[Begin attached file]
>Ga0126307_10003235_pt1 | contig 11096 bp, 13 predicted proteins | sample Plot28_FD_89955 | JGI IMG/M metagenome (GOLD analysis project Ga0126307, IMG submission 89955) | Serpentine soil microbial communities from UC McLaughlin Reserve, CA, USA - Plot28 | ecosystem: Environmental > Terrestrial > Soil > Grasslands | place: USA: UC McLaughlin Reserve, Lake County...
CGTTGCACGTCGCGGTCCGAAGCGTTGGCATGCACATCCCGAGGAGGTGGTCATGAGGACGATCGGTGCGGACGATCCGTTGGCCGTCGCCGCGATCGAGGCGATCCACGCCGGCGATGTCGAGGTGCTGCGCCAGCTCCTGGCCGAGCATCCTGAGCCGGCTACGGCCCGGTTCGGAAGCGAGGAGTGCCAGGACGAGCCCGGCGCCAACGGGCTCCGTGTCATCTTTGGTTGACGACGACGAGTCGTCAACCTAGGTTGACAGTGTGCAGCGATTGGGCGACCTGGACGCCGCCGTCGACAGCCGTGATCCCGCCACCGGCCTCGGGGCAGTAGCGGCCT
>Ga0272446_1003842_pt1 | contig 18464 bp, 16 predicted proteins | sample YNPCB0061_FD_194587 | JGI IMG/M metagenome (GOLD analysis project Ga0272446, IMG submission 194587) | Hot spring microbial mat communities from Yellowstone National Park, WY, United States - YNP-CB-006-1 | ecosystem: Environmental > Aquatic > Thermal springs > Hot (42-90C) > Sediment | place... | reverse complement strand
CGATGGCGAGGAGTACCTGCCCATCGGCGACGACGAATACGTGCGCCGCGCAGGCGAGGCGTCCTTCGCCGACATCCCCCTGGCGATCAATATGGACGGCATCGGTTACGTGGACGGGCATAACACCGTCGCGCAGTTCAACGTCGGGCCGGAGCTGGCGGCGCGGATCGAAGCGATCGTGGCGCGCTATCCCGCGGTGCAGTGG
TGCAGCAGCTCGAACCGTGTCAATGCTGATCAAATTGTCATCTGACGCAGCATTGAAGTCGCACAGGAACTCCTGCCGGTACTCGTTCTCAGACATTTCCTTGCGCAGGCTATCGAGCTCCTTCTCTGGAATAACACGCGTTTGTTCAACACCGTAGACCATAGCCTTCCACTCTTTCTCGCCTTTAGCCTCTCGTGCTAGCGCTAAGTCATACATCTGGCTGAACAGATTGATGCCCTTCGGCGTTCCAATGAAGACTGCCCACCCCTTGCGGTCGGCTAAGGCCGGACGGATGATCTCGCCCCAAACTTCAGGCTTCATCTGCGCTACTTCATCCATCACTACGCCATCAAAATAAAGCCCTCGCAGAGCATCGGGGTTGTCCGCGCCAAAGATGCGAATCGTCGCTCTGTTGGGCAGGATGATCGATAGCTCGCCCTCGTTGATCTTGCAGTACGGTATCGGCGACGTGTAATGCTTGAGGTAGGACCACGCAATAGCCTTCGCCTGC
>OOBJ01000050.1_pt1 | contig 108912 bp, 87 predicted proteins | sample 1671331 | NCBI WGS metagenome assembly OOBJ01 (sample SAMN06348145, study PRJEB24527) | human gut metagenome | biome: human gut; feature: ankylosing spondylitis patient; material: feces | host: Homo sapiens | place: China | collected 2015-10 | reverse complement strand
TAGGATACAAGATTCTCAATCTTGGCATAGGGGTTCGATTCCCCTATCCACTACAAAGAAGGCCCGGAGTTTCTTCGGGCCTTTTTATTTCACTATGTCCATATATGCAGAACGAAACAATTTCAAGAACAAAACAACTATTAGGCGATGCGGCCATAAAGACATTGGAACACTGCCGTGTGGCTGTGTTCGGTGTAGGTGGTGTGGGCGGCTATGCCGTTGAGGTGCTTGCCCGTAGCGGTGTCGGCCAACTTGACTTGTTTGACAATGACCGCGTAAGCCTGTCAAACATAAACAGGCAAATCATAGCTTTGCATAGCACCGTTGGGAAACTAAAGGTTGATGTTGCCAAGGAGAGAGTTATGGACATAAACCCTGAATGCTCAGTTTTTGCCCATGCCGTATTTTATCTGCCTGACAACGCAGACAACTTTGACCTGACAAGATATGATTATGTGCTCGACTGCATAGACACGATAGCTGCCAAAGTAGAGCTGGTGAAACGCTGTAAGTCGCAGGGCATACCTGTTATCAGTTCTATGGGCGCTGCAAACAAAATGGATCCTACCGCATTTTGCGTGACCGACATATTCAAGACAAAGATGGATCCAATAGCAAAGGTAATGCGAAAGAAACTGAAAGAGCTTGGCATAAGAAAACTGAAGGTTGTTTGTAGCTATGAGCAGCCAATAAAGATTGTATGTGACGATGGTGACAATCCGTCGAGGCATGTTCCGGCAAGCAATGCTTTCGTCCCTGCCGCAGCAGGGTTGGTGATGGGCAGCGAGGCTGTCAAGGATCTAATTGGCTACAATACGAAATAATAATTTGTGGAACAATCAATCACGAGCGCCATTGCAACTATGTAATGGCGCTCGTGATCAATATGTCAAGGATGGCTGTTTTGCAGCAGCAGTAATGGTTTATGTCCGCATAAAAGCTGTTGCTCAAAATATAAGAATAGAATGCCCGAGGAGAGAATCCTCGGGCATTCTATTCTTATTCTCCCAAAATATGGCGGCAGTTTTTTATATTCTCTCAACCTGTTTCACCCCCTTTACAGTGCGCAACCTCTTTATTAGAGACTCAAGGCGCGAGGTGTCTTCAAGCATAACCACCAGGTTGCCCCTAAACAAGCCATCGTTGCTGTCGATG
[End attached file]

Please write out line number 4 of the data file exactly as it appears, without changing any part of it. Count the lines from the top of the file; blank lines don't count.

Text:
CGATGGCGAGGAGTACCTGCCCATCGGCGACGACGAATACGTGCGCCGCGCAGGCGAGGCGTCCTTCGCCGACATCCCCCTGGCGATCAATATGGACGGCATCGGTTACGTGGACGGGCATAACACCGTCGCGCAGTTCAACGTCGGGCCGGAGCTGGCGGCGCGGATCGAAGCGATCGTGGCGCGCTATCCCGCGGTGCAGTGG